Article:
The Applicant’s startup plan is designed to minimize social costs (e.g., time or financial resources costs, as well as various types of consumer vulnerabilities) by instilling a number of RPMs as well as APMs.
The plan consists of the following multi-phase process that will be executed by the Registry Operator. The timeline for the gTLDs start-up process and associated RPMs in the Applicants gTLD is as follows:
Phase 1 – Sunrise Process:
- Day 1: Sunrise round opens
- Day 60: Sunrise round Closes
- Day 61: Sunrise Allocation Including contention resolution mechanisms opens
- Day 71: Sunrise Allocation contention resolution mechanisms closes
• The following Rights Protection Mechanisms apply:
a. Trademark Clearinghouse (“TMCH”)
b. Sunrise Eligibility Requirements (“SER”)
c. Sunrise Dispute Resolution Policy (“SDRP”)
d. Uniform Domain Name Dispute Resolution Policy (“UDRP”)
e. Uniform Rapid Suspension System (ʺURSʺ)
f. Mechanism for the Protection of IGO Names (“PIN”)
g. Trademark Claims Service (“TCS”) *
Phase 2 – Landrush process:
- Day 72: Landrush opens
- Day 102: Landrush closes
- Day 103: Landrush contention resolution mechanisms opens
- Day 113: Landrush contention resolution mechanisms closes
- The following Rights Protection Mechanisms apply:
d. Mechanism for Further Protection of Capital City Names (“CCC”)
e. TCS *
Phase 3 – General Availability⁄Registrations:
- Day 114: General availability begins
- The following Rights Protection Mechanisms apply:
d. Trademark Post-Delegation Dispute Resolution Procedure (“PDDRP”)
e. TCS for the 90 days after day 114 *
* To ease the concerns of trademark owners and mitigate the impact of infringing registrations, the Applicant will be implementing the TCS in all three phases of launch. It is important to note that during the General Availability Phase, the TCS will be used for 90 days, 30 days longer than the ICANN mandated minimum.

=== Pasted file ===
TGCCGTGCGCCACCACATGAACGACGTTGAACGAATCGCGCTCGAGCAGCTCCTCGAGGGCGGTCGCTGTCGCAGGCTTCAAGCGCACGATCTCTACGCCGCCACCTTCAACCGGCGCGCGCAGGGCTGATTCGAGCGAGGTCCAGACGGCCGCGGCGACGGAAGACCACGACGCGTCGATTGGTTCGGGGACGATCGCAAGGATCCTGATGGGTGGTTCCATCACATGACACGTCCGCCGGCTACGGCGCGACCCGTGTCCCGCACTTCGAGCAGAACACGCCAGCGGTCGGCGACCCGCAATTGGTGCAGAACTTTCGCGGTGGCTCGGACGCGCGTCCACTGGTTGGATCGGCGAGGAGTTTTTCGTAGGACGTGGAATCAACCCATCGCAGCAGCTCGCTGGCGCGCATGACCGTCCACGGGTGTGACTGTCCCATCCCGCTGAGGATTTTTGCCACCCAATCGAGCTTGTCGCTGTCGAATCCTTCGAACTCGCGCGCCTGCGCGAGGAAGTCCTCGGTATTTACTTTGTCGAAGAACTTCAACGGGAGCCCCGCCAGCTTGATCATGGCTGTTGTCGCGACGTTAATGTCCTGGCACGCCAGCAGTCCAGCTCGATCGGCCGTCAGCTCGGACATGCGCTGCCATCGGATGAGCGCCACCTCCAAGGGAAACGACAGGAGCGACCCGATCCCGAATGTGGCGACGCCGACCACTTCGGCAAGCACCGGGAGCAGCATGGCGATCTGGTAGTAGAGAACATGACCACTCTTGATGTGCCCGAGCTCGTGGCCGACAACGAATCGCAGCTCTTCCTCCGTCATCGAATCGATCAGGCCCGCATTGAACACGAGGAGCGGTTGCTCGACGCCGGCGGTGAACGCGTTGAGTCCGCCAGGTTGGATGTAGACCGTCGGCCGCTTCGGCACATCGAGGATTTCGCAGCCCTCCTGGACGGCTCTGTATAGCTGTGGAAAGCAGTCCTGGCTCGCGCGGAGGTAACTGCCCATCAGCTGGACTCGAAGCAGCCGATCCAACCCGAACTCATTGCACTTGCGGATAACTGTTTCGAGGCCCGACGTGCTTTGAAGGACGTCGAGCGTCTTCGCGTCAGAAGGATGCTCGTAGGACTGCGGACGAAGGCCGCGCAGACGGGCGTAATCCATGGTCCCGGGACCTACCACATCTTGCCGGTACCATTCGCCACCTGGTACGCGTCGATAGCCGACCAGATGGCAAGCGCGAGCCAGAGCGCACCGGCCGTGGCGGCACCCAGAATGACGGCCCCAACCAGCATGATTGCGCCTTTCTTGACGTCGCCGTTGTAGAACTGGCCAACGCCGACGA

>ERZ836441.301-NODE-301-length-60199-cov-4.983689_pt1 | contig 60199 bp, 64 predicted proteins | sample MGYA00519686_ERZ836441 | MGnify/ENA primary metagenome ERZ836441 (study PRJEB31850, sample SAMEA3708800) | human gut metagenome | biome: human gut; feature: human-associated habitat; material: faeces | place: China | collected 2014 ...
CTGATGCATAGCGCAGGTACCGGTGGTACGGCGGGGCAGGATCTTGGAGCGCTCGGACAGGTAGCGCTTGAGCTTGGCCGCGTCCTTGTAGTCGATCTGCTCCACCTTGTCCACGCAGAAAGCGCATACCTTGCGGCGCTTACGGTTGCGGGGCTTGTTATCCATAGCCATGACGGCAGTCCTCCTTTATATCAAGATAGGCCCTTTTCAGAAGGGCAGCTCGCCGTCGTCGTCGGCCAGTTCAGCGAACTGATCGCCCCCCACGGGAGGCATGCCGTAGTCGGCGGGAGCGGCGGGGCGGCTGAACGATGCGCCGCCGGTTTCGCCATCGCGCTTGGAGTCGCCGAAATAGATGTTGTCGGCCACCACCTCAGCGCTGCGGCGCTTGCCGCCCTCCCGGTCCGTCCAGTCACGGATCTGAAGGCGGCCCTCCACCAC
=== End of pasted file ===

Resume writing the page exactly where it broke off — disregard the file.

18(C)(i) How will multiple applications for a particular domain name be resolved, for example, by auction or on a first-come⁄first-serve basis?
Sunrise and Landrush periods:
During the gTLDs launch period, multiple applications for a particular domain name will be resolved through a Contention Resolution Mechanism (“CRM”) involving auctions. These CRMs will apply to the Sunrise and Landrush application phases. The CRMs will be conducted by Sedo GMBH, an experienced provider of domain auction services. The mechanisms offered will involve closed auctions where only specific bidders can participate.
During the Applicants Sunrise process, if there are two or more eligible applicants for one domain name string, then the contention will be resolved by auction. Auctions held during the Sunrise phase (“Sunrise Auctions”) will be closed and the only bidders will be eligible applicants according to the gTLDs Sunrise eligibility requirements including the TMCH.
During the Applicants Landrush process, if there are two or more eligible applicants for one domain name string, then the contention will be resolved by auction. Auctions held during the Landrush phase (“Landrush Auctions”) will be closed and the only bidders will be eligible applicants according to the gTLDs Landrush eligibility requirements.
After the two initial startup phases of the Registry the allocation of domain names will occur on a first-come first-serve basis, taking into account the registries APM and RPM mechanisms.
18(c)(ii) Explain any cost benefits for registrants you intend to implement (e.g., advantageous pricing, introductory discounts, bulk registration discounts).
Incentive, Marketing and Outreach Programs
The Applicant will implement a number of incentive, marketing assistance, awareness and PR programs to assist the Registrar channel in providing a sector leading experience to end-users and to provide cost benefits for registrants. The Applicant will work with the global Registrar channel to ensure that the new gTLD offer is clearly visible on registrar sites resulting in an increase in the awareness and in the number of new gTLD registrations. Achieving this visibility requires (1) a clear business case and incentives for registrars to motivate them and (2) mechanisms and assets to make it easy for them to do so.